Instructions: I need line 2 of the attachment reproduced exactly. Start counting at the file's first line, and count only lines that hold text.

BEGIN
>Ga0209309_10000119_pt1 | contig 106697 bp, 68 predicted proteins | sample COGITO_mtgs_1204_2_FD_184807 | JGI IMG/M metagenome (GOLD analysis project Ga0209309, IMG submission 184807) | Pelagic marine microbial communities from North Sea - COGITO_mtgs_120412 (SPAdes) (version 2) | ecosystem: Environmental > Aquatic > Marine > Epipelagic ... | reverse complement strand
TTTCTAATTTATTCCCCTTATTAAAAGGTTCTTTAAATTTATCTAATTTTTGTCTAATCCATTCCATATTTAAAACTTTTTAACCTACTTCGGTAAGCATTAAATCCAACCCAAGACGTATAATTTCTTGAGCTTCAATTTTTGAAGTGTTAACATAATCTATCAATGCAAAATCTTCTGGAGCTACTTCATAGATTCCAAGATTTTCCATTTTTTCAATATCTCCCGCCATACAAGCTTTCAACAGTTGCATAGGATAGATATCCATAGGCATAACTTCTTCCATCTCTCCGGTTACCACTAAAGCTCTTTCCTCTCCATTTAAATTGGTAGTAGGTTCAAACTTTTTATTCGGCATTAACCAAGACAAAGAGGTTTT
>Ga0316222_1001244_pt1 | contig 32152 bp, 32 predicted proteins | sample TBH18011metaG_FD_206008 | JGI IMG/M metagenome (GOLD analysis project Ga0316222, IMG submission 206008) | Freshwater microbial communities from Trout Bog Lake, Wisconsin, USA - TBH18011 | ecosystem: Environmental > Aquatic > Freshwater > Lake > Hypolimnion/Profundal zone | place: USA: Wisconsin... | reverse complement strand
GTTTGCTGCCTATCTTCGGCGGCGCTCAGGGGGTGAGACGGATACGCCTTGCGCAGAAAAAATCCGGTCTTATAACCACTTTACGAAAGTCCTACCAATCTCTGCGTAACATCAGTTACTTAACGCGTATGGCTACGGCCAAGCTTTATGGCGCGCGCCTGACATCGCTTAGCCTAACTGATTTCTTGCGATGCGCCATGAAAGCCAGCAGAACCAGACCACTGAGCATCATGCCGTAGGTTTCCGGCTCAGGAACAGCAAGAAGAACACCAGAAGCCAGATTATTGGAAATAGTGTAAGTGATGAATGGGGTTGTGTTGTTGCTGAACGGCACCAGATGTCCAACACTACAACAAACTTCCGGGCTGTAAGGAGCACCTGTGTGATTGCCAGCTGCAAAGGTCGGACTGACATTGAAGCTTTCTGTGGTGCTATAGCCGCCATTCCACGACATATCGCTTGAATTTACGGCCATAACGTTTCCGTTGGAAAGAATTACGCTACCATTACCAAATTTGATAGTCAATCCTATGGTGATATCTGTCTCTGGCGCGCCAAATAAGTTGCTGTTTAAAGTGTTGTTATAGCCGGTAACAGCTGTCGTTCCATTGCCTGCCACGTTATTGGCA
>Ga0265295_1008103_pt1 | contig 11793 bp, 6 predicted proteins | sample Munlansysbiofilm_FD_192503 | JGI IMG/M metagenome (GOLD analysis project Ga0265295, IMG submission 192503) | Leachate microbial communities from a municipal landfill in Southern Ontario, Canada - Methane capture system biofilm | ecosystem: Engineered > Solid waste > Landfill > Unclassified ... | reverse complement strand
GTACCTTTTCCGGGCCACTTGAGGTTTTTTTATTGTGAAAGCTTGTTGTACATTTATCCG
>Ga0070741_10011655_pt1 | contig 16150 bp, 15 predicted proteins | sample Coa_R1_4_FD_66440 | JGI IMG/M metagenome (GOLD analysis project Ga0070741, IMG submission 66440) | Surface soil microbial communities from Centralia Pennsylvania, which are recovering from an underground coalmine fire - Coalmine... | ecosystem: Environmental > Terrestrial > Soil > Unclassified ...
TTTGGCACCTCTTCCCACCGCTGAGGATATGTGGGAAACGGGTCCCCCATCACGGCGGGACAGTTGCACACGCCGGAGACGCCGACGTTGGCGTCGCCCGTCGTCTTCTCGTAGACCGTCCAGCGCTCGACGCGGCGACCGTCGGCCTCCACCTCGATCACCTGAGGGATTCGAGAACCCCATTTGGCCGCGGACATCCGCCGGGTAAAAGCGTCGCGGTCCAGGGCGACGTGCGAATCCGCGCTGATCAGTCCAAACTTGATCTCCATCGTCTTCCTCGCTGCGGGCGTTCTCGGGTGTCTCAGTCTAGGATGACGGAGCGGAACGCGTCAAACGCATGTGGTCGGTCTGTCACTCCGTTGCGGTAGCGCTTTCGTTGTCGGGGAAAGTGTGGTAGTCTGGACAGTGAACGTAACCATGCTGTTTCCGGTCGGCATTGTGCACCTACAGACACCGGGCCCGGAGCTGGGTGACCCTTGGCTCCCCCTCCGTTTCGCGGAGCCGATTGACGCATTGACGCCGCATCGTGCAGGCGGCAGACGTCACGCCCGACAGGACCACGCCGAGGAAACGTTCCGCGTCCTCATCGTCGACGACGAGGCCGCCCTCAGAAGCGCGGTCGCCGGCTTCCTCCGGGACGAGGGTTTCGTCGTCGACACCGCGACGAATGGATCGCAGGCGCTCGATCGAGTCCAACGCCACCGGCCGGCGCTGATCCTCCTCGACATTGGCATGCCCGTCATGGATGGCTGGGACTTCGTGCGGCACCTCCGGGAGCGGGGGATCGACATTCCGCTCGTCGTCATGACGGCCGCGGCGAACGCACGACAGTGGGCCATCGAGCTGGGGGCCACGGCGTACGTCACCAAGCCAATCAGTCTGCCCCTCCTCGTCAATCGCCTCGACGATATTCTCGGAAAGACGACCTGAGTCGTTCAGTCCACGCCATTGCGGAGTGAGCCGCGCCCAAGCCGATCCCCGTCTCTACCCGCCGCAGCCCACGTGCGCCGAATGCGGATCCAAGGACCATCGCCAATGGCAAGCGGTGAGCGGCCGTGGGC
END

TTTCTAATTTATTCCCCTTATTAAAAGGTTCTTTAAATTTATCTAATTTTTGTCTAATCCATTCCATATTTAAAACTTTTTAACCTACTTCGGTAAGCATTAAATCCAACCCAAGACGTATAATTTCTTGAGCTTCAATTTTTGAAGTGTTAACATAATCTATCAATGCAAAATCTTCTGGAGCTACTTCATAGATTCCAAGATTTTCCATTTTTTCAATATCTCCCGCCATACAAGCTTTCAACAGTTGCATAGGATAGATATCCATAGGCATAACTTCTTCCATCTCTCCGGTTACCACTAAAGCTCTTTCCTCTCCATTTAAATTGGTAGTAGGTTCAAACTTTTTATTCGGCATTAACCAAGACAAAGAGGTTTT